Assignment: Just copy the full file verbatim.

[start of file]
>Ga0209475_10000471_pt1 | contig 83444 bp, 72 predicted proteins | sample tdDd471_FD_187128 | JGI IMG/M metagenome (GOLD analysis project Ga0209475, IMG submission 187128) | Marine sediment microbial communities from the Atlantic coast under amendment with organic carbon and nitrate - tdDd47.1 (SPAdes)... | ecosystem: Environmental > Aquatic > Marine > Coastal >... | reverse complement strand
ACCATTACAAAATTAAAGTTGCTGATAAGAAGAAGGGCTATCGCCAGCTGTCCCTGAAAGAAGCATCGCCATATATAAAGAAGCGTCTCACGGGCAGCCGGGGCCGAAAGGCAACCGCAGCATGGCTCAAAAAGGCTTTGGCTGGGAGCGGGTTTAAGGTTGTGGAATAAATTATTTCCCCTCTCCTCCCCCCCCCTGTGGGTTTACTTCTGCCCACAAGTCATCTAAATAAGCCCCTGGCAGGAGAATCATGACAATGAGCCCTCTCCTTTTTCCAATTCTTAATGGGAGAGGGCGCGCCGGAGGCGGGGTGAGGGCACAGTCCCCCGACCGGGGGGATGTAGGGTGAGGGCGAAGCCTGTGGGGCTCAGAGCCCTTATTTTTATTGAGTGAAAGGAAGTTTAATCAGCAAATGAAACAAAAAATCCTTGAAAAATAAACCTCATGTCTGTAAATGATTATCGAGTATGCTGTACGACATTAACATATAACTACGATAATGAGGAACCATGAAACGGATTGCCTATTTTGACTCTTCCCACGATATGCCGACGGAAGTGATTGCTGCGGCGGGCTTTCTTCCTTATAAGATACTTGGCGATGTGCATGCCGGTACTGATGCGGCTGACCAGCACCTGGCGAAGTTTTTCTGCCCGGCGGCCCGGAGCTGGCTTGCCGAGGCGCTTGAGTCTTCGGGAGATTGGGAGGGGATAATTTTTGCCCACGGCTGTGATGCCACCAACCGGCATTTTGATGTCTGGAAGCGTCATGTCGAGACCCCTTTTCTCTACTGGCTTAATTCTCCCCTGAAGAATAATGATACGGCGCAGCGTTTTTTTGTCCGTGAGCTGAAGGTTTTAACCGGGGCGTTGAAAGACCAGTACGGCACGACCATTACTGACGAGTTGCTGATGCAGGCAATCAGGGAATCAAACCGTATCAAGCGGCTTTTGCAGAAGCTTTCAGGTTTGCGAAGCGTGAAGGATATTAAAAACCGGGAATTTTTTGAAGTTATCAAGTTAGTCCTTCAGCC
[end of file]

>Ga0209475_10000471_pt1 | contig 83444 bp, 72 predicted proteins | sample tdDd471_FD_187128 | JGI IMG/M metagenome (GOLD analysis project Ga0209475, IMG submission 187128) | Marine sediment microbial communities from the Atlantic coast under amendment with organic carbon and nitrate - tdDd47.1 (SPAdes)... | ecosystem: Environmental > Aquatic > Marine > Coastal >... | reverse complement strand
ACCATTACAAAATTAAAGTTGCTGATAAGAAGAAGGGCTATCGCCAGCTGTCCCTGAAAGAAGCATCGCCATATATAAAGAAGCGTCTCACGGGCAGCCGGGGCCGAAAGGCAACCGCAGCATGGCTCAAAAAGGCTTTGGCTGGGAGCGGGTTTAAGGTTGTGGAATAAATTATTTCCCCTCTCCTCCCCCCCCCTGTGGGTTTACTTCTGCCCACAAGTCATCTAAATAAGCCCCTGGCAGGAGAATCATGACAATGAGCCCTCTCCTTTTTCCAATTCTTAATGGGAGAGGGCGCGCCGGAGGCGGGGTGAGGGCACAGTCCCCCGACCGGGGGGATGTAGGGTGAGGGCGAAGCCTGTGGGGCTCAGAGCCCTTATTTTTATTGAGTGAAAGGAAGTTTAATCAGCAAATGAAACAAAAAATCCTTGAAAAATAAACCTCATGTCTGTAAATGATTATCGAGTATGCTGTACGACATTAACATATAACTACGATAATGAGGAACCATGAAACGGATTGCCTATTTTGACTCTTCCCACGATATGCCGACGGAAGTGATTGCTGCGGCGGGCTTTCTTCCTTATAAGATACTTGGCGATGTGCATGCCGGTACTGATGCGGCTGACCAGCACCTGGCGAAGTTTTTCTGCCCGGCGGCCCGGAGCTGGCTTGCCGAGGCGCTTGAGTCTTCGGGAGATTGGGAGGGGATAATTTTTGCCCACGGCTGTGATGCCACCAACCGGCATTTTGATGTCTGGAAGCGTCATGTCGAGACCCCTTTTCTCTACTGGCTTAATTCTCCCCTGAAGAATAATGATACGGCGCAGCGTTTTTTTGTCCGTGAGCTGAAGGTTTTAACCGGGGCGTTGAAAGACCAGTACGGCACGACCATTACTGACGAGTTGCTGATGCAGGCAATCAGGGAATCAAACCGTATCAAGCGGCTTTTGCAGAAGCTTTCAGGTTTGCGAAGCGTGAAGGATATTAAAAACCGGGAATTTTTTGAAGTTATCAAGTTAGTCCTTCAGCC